05/31/2006. Remarks by Jack McKillop: "This aircraft was originally designated XBLR-1 (Experimental Bomber, Long Range) but it was redesignated XB-15 in July 1936 before delivery. The XB-15 made its first flight on October 15, 1937 and it subsequently set several world records for load carrying including a 71,167 lb (32 281 kg) payload to 8,200 ft (2,499 m) on July 30, 1939, and a payload of 4,409 lb (2,000 kg) 3,107 miles (5,000 km) at 166 mph (267 kmh).
The photograph above shows the aircraft painted in water colour camouflage and was taken at Bolling Field, Washington, D.C., USA, during an Air Corps display on January 12-14, 1940.
In service for eight years, the XB-15 served with two squadrons at Langley Field, Hampton, Virginia, USA, the 49th Bombardment Squadron (Heavy), 2d Bombardment Group (Heavy) between 1938 and 1940, and the 41st Reconnaissance Squadron (Heavy), 2d Bombardment Wing between 1940 and 1942. This aircraft was assigned to Sixth Air Force in the Caribbean and arrived at the Panama Air Depot (PAD), Albrook Field, Canal Zone, on March 23, 1943.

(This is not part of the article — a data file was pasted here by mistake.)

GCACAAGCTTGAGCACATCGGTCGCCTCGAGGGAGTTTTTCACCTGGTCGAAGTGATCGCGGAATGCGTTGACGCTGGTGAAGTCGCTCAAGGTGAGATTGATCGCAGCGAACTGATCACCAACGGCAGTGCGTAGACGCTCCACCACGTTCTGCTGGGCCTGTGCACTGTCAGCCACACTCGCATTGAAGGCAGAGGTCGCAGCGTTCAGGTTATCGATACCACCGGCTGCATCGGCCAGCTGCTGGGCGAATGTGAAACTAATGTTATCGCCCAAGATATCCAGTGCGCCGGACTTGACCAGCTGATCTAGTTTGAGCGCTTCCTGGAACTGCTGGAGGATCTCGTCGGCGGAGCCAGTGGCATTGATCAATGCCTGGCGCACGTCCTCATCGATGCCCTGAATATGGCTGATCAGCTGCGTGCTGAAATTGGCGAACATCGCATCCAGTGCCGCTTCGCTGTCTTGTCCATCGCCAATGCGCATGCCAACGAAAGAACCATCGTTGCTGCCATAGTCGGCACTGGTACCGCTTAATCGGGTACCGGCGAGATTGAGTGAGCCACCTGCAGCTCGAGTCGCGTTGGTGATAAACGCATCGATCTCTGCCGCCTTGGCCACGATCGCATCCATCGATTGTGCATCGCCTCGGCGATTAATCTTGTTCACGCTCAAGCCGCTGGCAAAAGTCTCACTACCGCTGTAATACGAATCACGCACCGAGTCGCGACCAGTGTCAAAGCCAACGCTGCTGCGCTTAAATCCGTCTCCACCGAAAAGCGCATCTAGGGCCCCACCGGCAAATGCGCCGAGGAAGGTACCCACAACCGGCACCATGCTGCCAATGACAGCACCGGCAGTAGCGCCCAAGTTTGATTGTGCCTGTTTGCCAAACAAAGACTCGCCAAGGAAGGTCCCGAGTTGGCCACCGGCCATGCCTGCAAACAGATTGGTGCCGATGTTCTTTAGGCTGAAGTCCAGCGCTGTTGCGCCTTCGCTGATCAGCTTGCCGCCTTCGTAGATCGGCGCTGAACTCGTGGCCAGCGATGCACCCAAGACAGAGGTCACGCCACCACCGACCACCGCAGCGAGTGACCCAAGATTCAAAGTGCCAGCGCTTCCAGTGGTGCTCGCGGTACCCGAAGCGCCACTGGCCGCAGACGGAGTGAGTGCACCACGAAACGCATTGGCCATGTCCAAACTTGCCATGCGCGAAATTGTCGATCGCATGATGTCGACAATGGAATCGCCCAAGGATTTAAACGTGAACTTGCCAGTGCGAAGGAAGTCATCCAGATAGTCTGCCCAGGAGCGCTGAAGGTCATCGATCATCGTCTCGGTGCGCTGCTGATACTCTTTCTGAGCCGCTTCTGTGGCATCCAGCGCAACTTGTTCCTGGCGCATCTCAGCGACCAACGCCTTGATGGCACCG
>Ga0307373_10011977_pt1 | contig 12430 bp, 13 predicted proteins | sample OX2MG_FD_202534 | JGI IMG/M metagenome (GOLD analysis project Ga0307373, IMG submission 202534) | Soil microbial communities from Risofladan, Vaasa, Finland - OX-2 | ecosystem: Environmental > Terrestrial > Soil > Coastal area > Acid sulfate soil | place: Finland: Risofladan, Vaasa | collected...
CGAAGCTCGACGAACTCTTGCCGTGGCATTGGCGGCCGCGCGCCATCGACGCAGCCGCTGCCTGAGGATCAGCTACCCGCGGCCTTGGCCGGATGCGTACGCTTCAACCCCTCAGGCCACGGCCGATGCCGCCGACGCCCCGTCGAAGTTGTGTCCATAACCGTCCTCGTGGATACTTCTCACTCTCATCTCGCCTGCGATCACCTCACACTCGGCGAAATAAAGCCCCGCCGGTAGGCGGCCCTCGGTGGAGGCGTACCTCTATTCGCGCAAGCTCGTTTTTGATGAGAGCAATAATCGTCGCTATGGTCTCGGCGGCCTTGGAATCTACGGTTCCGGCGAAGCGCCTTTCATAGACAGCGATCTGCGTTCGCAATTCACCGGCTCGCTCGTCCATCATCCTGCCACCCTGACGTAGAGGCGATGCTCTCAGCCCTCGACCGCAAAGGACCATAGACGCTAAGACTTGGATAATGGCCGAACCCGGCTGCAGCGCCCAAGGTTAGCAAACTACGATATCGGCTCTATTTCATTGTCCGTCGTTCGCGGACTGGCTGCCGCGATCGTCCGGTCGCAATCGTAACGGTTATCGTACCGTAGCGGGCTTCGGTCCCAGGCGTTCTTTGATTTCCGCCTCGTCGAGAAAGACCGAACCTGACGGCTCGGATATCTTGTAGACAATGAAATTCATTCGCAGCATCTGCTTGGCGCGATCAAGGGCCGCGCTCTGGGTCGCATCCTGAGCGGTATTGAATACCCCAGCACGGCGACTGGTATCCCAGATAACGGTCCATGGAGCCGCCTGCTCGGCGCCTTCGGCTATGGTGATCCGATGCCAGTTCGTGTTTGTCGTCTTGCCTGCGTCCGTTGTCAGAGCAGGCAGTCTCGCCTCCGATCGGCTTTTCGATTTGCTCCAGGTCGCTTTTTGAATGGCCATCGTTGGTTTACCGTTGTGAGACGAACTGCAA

This aircraft was underpowered and was never placed in production but was used for experimental tests. Because of its cargo-carrying capacity, it was redesignated XC-105 on May 6, 1943 and was modified by the PAD. After modification, it was assigned to the 20th Troop Carrier Squadron, Sixth Air Force Service Command, based at Albrook Field in December 1943.
During its eight year in service, the XB-15/XC-105 flew 60 combat missions including ASW patrols and 70 cargo trips carrying 5,200 passengers, 440,000 lb (199,581 kg) of cargo and 94,000 lb (42,638 kg) of mail. The XC-105 was placed in storage at the PAD in May 1944 due to structural damage. This one of kind aircraft was ignominiously shoved into the Curundu Swamp, east of Albrook Field, where it slowly sunk into the muck. It remains there to this day."